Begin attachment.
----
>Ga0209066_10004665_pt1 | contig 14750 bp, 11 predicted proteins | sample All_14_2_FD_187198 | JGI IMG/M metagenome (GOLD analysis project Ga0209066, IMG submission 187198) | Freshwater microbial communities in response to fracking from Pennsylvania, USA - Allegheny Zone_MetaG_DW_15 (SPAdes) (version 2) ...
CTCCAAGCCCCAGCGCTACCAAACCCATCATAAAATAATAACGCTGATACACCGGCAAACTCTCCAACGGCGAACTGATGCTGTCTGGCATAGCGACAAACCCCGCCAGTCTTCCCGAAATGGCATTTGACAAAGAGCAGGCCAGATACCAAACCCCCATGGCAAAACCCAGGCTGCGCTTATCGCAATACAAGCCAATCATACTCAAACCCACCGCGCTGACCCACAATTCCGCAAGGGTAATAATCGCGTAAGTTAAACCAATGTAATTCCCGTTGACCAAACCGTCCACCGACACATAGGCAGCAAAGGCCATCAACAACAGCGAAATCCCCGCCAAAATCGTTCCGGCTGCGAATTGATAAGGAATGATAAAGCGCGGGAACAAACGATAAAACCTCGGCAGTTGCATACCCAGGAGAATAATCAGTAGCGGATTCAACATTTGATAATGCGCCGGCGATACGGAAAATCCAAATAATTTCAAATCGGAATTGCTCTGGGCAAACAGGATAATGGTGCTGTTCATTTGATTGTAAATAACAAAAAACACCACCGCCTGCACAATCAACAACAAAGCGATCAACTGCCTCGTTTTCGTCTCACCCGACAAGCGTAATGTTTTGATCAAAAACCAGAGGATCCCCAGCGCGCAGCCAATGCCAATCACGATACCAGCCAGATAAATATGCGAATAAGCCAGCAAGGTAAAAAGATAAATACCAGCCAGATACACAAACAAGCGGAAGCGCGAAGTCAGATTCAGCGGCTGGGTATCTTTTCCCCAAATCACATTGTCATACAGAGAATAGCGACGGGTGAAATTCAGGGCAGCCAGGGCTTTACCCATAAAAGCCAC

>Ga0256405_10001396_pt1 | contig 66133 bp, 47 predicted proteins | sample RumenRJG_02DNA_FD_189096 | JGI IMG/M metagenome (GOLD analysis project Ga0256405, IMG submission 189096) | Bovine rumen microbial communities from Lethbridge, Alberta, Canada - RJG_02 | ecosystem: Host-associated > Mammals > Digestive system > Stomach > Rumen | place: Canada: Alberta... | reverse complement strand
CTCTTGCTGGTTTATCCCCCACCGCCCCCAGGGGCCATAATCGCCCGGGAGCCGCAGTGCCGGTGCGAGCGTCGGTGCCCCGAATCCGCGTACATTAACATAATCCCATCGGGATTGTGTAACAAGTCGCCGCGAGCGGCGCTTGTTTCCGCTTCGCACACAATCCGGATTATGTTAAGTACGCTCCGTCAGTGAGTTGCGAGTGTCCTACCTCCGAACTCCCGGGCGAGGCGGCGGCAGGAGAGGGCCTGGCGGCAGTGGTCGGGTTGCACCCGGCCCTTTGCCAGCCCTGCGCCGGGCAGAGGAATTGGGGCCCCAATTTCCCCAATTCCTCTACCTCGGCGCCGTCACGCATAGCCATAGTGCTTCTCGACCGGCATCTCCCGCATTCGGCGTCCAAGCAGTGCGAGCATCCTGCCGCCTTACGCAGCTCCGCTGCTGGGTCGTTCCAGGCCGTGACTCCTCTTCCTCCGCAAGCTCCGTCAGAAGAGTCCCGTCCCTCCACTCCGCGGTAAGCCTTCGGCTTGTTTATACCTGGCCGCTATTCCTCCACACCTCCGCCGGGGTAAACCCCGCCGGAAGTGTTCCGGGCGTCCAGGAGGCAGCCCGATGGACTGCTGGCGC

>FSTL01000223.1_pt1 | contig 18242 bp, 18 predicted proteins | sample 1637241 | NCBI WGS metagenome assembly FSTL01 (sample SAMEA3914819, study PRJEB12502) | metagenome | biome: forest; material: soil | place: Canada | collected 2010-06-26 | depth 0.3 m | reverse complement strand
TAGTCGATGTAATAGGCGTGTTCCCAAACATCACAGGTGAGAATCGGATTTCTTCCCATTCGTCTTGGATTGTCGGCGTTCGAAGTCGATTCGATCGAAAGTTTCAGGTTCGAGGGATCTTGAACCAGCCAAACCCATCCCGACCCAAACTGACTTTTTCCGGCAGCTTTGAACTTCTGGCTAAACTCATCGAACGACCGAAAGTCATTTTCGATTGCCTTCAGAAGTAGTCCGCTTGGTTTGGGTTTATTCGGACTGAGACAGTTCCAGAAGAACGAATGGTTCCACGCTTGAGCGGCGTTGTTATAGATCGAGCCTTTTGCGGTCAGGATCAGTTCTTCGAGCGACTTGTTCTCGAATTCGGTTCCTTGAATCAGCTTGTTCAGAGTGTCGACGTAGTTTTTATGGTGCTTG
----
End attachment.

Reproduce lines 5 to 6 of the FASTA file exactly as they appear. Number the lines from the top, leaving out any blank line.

>FSTL01000223.1_pt1 | contig 18242 bp, 18 predicted proteins | sample 1637241 | NCBI WGS metagenome assembly FSTL01 (sample SAMEA3914819, study PRJEB12502) | metagenome | biome: forest; material: soil | place: Canada | collected 2010-06-26 | depth 0.3 m | reverse complement strand
TAGTCGATGTAATAGGCGTGTTCCCAAACATCACAGGTGAGAATCGGATTTCTTCCCATTCGTCTTGGATTGTCGGCGTTCGAAGTCGATTCGATCGAAAGTTTCAGGTTCGAGGGATCTTGAACCAGCCAAACCCATCCCGACCCAAACTGACTTTTTCCGGCAGCTTTGAACTTCTGGCTAAACTCATCGAACGACCGAAAGTCATTTTCGATTGCCTTCAGAAGTAGTCCGCTTGGTTTGGGTTTATTCGGACTGAGACAGTTCCAGAAGAACGAATGGTTCCACGCTTGAGCGGCGTTGTTATAGATCGAGCCTTTTGCGGTCAGGATCAGTTCTTCGAGCGACTTGTTCTCGAATTCGGTTCCTTGAATCAGCTTGTTCAGAGTGTCGACGTAGTTTTTATGGTGCTTG